Differential HIV transmission risk behaviors among MSM subgroups engaging in transactional sex in Chennai, India

Published: July 21, 2010

Differential HIV transmission risk behaviors among MSM subgroups engaging in transactional sex in Chennai, India

M. Mimiaga1,2, B. Thomas3, K. Mayer2,4, C. Johnson2, S. Menon5, V. Chandrasekaran3, P. Murugesan3, S. Swaminathan3, S. Safren1,2

1Harvard Medical School / Massachusetts General Hospital, Boston, United States, 2Fenway Health, The Fenway Institute, Boston, United States, 3Tuberculosis Research Centre / Indian Council of Medical Research, Chennai, India, 4Brown Medical School/Miriam Hospital, Providence, United States, 5Sahodaran, Chennai, India

Background: MSM in India have disproportionately high rates of HIV compared to the general population. Although MSM who engage in transactional sex (i.e., the exchange of sex for goods/money) are at particularly elevated risk for HIV-infection, limited research has been undertaken to identify their unique HIV risk behaviors and prevention needs.
Methods: In 2009, 210 MSM in Chennai completed an interviewer-administered assessment, including questions about engaging in transactional sex in the past year, sexual-risk, demographics, MSM-identities, and other psychosocial variables. Logistic-regression procedures were used to examine behavioral, pychosocial, and demographic associations to either being paid or paying money or goods in exchange for sex with another man in the prior year.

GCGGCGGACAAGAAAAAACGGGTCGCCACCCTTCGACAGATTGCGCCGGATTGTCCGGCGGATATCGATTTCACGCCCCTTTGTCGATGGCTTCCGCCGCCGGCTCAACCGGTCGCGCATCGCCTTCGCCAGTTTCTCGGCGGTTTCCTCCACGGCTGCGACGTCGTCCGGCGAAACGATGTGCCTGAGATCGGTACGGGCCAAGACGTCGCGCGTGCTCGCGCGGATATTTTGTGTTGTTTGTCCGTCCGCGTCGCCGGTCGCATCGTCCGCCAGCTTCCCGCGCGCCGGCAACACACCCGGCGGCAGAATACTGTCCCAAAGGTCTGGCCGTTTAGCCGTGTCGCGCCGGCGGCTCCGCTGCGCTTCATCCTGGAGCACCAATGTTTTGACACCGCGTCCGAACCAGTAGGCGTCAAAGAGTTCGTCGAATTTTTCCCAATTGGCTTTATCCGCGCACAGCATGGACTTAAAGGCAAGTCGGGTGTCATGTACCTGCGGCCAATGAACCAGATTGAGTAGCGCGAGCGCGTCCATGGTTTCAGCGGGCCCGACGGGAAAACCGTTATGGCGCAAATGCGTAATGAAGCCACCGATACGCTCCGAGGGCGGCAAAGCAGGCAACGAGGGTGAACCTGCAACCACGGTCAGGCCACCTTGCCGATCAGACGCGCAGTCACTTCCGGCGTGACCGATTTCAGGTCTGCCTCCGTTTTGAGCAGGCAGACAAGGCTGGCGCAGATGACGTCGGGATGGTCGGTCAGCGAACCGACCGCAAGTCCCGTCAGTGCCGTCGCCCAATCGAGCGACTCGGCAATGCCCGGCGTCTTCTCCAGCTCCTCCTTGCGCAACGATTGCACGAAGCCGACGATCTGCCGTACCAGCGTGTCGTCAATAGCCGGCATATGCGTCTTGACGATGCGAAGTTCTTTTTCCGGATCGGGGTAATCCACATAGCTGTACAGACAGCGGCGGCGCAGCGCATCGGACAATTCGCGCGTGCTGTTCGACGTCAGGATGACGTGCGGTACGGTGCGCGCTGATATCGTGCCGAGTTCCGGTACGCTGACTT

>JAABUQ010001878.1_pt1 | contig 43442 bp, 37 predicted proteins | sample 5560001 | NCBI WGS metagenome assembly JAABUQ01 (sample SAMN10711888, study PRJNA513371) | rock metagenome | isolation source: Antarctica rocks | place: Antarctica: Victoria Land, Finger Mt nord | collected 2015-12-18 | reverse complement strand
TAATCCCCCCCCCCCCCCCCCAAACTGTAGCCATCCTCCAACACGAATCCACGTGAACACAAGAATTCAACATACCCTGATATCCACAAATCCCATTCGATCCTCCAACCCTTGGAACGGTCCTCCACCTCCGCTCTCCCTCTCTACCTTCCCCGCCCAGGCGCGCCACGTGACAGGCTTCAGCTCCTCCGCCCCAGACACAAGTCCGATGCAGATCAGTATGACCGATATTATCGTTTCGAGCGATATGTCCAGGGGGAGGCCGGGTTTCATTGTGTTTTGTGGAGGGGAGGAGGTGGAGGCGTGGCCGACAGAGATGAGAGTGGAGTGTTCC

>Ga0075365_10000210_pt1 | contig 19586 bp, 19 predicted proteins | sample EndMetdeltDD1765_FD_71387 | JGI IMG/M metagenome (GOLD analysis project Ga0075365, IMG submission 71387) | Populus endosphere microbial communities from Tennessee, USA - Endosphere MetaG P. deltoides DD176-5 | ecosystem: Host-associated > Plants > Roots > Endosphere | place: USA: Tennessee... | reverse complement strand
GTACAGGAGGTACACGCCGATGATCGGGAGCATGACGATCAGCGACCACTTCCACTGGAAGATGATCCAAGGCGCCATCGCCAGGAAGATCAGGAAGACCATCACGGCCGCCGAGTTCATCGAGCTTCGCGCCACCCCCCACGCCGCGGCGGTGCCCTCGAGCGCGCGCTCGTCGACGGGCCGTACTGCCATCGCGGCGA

Results: Almost half of the sample (46%) reported being paid for sex, and 33% reported paying for sex. In a multivariable logistic-regression model adjusting for age, education and HIV status, significant unique predictors of being paid for sex by a man in the past year included: greater number of male sex partners (AOR=1.12; 95%CI=1.05-1.19); participation in an HIV prevention intervention in the prior year (AOR=2.62; 95%CI=1.05-6.78); being “out” about MSM status (AOR=4.32; 95%CI=1.01-6.78); having depressive symptoms (AOR=4.11; 95%CI=1.83-9.23); and greater condom use self-efficacy (AOR=1.54; 95%CI=1.12-2.11). Significant predictors of paying a man for sex in the past year included: identifying as panthi (masculine appearing, predominantly insertive partners) compared to kothi (feminine acting/appearing and predominantly receptive partners in anal sex) (AOR=4.01; 95%CI=1.81-8.88); engaging in unprotected vaginal sex in the prior 3-months (AOR=3.54; 95%CI=1.58-7.93); and engaging in UAS with another man in the prior 3-months (AOR=1.82; 95%CI=1.01-3.57).
Conclusions: Transactional sex was common among this sample of MSM in Chennai. These findings underscore the need for HIV prevention programs for Indian MSM who engage in transactional sex that address co-occurring psychosocial problems within a cultural context that is relevant to MSM-subgroup-identities and experiences.

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